They’re two of the biggest events on the Junior A calendar; the premier opportunities for scouts to check
out the very best Junior A hockey has to offer in best-on-best competition.
And next season, for the first time, the World Junior A Challenge and CJHL Prospects Game will be under
one roof – a one-stop shop of sorts for pro and college/university scouts, and for fans of the game.
Historically, the World Junior A Challenge is held in early November, with the CJHL Prospects Game
following a month later. But in 2011, a pair of prospects games will be part of the World Junior A Challenge
festivities, adding another element to what is an already high-profile week for Junior A hockey.
The move is the latest initiative in the partnership between Hockey Canada, the Canadian Junior Hockey
League and the National Hockey League, designed to advance the Junior A game to the highest level.
“We have always considered the CJHL Prospects Game on par with the World Junior A Challenge,” says Kirk
Lamb, chairman of the Canadian Junior Hockey League. “We stepped back and asked whether these events would be
better delivered and received together. Together, these events are more attractive to the NHL, Hockey Canada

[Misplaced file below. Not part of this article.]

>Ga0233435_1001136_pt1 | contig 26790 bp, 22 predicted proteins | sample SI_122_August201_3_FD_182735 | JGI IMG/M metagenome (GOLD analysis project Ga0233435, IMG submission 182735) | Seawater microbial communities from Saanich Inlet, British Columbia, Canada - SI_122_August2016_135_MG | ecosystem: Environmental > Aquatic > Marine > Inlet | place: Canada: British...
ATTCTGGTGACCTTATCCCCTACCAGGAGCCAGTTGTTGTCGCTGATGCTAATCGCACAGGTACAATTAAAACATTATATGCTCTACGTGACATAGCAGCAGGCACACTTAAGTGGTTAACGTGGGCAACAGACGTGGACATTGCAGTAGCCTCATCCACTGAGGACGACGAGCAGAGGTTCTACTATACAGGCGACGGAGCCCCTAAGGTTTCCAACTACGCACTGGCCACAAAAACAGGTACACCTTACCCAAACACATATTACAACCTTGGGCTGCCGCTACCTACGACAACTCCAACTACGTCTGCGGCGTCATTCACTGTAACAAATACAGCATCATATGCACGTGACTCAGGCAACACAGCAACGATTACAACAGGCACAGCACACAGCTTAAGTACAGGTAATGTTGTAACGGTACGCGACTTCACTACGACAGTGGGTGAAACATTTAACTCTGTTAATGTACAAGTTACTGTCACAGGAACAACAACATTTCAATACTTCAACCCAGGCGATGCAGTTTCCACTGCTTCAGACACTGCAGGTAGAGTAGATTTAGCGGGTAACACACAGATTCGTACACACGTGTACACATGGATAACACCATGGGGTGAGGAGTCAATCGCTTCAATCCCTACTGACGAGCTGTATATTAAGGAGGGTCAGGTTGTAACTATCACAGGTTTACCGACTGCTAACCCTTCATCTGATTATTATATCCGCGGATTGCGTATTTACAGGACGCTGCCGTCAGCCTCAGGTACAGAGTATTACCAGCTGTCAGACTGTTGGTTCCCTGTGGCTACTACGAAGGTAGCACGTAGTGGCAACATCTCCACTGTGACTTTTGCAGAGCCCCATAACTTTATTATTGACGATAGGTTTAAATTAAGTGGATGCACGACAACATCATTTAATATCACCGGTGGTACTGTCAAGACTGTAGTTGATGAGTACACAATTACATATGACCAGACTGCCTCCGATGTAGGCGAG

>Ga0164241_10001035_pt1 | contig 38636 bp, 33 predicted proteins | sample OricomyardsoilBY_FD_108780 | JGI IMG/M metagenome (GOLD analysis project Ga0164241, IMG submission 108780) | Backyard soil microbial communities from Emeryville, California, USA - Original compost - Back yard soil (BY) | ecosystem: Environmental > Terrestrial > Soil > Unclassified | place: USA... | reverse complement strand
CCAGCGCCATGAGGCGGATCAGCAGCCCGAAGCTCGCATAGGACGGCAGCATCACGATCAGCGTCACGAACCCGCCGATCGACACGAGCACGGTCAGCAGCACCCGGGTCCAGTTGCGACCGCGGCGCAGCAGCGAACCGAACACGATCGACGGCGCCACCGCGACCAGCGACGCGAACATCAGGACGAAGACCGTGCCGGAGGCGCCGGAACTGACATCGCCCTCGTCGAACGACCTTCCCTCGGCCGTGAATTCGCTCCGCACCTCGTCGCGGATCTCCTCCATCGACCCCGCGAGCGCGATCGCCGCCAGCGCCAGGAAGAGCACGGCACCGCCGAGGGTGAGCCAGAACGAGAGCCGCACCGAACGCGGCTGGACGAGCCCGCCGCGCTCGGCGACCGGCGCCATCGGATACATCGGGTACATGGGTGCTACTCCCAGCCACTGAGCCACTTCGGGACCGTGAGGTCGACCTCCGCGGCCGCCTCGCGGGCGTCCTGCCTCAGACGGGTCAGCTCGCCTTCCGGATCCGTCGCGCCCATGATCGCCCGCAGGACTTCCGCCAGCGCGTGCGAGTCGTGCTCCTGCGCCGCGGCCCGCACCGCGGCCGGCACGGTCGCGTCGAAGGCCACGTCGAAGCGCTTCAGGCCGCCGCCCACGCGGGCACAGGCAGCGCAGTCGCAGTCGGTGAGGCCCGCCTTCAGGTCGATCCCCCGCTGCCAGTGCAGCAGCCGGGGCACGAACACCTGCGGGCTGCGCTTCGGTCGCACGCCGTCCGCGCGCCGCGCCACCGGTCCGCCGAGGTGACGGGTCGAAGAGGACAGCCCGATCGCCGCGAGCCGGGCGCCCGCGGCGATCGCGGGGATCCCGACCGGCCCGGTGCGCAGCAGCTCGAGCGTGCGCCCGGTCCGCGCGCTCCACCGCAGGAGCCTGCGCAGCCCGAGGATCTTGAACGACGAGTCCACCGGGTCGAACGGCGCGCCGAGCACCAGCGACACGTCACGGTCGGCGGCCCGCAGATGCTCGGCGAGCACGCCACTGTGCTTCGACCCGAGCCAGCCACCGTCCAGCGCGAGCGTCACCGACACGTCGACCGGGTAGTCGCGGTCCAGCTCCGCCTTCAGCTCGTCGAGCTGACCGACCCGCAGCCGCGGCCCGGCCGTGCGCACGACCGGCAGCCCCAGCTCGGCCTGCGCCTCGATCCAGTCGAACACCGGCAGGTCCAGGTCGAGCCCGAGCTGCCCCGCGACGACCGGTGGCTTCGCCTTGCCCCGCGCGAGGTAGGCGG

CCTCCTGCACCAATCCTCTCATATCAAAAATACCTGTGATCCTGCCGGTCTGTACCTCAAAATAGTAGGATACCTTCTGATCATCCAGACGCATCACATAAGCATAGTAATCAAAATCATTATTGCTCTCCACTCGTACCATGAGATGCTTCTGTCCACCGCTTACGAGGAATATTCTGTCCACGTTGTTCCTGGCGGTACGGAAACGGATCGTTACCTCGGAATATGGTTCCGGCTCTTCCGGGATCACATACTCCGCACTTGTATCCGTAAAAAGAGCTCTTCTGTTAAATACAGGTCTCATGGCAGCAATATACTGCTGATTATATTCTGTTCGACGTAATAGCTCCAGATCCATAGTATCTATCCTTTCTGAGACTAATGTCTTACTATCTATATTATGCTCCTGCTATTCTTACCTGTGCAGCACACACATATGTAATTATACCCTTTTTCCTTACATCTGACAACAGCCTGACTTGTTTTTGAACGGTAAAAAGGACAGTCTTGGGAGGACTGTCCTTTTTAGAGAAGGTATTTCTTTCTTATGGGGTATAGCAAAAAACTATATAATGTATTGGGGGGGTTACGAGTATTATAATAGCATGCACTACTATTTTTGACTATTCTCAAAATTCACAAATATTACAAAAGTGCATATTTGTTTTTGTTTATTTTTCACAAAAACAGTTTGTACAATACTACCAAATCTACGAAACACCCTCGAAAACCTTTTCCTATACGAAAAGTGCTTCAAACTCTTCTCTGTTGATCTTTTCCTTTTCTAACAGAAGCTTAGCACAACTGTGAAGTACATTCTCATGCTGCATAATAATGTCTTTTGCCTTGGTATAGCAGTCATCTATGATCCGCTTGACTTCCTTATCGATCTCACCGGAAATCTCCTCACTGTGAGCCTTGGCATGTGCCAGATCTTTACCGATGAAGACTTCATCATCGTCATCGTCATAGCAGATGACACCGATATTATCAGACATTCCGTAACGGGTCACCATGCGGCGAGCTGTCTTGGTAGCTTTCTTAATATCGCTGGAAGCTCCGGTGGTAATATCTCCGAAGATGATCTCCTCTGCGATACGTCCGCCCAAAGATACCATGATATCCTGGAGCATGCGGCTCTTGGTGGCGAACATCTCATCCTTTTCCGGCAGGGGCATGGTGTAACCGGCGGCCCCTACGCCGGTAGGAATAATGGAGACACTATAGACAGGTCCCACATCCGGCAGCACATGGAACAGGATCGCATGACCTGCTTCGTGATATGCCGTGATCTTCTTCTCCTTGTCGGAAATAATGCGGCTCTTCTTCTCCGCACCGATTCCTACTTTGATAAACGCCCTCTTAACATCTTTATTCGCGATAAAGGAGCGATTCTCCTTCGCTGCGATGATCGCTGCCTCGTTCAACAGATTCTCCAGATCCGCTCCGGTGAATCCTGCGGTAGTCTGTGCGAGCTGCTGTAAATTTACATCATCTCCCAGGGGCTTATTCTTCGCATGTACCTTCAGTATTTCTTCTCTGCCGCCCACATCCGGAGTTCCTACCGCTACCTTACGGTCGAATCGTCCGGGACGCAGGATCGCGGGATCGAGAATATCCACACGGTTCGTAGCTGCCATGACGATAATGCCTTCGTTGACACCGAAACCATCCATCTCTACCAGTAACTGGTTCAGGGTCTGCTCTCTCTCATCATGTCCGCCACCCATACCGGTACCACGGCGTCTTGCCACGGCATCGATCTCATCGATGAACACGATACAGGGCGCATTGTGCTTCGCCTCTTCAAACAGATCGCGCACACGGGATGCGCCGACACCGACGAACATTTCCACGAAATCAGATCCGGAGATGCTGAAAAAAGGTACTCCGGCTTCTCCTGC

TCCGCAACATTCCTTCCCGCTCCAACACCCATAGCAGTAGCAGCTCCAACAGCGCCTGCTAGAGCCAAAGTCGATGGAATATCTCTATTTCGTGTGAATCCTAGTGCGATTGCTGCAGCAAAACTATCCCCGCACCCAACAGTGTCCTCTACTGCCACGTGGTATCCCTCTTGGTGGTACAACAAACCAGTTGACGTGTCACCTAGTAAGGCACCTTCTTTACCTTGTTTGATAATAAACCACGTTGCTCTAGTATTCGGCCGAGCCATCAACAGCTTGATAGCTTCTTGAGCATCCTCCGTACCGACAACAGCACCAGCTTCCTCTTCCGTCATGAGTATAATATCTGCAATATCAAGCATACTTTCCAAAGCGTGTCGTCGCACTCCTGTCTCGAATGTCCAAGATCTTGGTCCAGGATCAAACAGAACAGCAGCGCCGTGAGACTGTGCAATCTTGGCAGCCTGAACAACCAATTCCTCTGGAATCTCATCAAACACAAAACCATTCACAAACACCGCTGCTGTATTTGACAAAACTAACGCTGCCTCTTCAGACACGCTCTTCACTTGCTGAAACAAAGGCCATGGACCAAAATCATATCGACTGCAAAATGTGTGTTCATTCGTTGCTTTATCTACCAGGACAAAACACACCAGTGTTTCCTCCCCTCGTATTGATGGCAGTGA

and scouts. We also felt that both events would benefit if the host community, CJHL, Hockey Canada and the
NHL could focus all of their resources in one location and at one time.”
“As a scout it’s a huge benefit,” says Dennis MacInnis, director of scouting for International Scouting
Services, of hosting the two events in one location. “It makes it easier for scouts to identify Junior A
talent without tremendous travel. It allows for double coverage and more viewings, since scouts will be able
to concentrate on scouting Junior A players. Anything that makes viewing easier and simplifies the travel and
logistics will help players be seen and hopefully identified as college and university recruits and pro
For the first time, Canada West and Canada East will each form an identification committee, which will
include one representative from each of the team’s five respective CJHL leagues. The committee will identify
60 players for evaluation camps in September 2011, then ultimately assist Hockey Canada high performance
staff and the team’s coaching staff in selecting 32-36 players that will be invited to the selection camps
held immediately prior to the World Junior A Challenge.
“With the addition of Hockey Canada high performance staff, and with the changes made to the format of the
selection camps, we have enhanced the development opportunity these events provide our players,” said
Lamb. “In addition, these events are extremely well-attended by the scouting community from the NHL,
CHL, NCAA and others, so our players continue to get the high degree of exposure that will result in more
athletic and academic opportunities.”
The new player identification and evaluation process has proven successful for Hockey Canada’s Program of